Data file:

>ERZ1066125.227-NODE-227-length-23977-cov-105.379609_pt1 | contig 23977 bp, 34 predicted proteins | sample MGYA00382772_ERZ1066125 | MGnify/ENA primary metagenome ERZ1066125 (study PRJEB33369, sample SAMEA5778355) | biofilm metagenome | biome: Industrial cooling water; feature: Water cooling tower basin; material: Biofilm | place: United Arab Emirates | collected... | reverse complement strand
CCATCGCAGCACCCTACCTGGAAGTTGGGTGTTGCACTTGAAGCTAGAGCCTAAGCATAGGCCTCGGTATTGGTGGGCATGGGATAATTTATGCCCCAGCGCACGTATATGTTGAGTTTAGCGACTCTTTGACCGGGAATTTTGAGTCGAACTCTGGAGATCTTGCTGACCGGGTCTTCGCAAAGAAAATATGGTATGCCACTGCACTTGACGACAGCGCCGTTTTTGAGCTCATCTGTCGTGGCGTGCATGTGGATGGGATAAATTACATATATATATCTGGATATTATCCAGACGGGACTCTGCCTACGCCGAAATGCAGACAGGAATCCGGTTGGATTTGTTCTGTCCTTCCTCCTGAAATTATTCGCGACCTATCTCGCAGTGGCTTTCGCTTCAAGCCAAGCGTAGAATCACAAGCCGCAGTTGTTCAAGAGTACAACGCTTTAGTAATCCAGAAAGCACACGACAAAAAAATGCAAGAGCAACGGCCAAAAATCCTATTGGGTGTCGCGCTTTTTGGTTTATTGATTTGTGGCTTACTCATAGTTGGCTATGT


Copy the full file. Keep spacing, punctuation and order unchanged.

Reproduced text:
>ERZ1066125.227-NODE-227-length-23977-cov-105.379609_pt1 | contig 23977 bp, 34 predicted proteins | sample MGYA00382772_ERZ1066125 | MGnify/ENA primary metagenome ERZ1066125 (study PRJEB33369, sample SAMEA5778355) | biofilm metagenome | biome: Industrial cooling water; feature: Water cooling tower basin; material: Biofilm | place: United Arab Emirates | collected... | reverse complement strand
CCATCGCAGCACCCTACCTGGAAGTTGGGTGTTGCACTTGAAGCTAGAGCCTAAGCATAGGCCTCGGTATTGGTGGGCATGGGATAATTTATGCCCCAGCGCACGTATATGTTGAGTTTAGCGACTCTTTGACCGGGAATTTTGAGTCGAACTCTGGAGATCTTGCTGACCGGGTCTTCGCAAAGAAAATATGGTATGCCACTGCACTTGACGACAGCGCCGTTTTTGAGCTCATCTGTCGTGGCGTGCATGTGGATGGGATAAATTACATATATATATCTGGATATTATCCAGACGGGACTCTGCCTACGCCGAAATGCAGACAGGAATCCGGTTGGATTTGTTCTGTCCTTCCTCCTGAAATTATTCGCGACCTATCTCGCAGTGGCTTTCGCTTCAAGCCAAGCGTAGAATCACAAGCCGCAGTTGTTCAAGAGTACAACGCTTTAGTAATCCAGAAAGCACACGACAAAAAAATGCAAGAGCAACGGCCAAAAATCCTATTGGGTGTCGCGCTTTTTGGTTTATTGATTTGTGGCTTACTCATAGTTGGCTATGT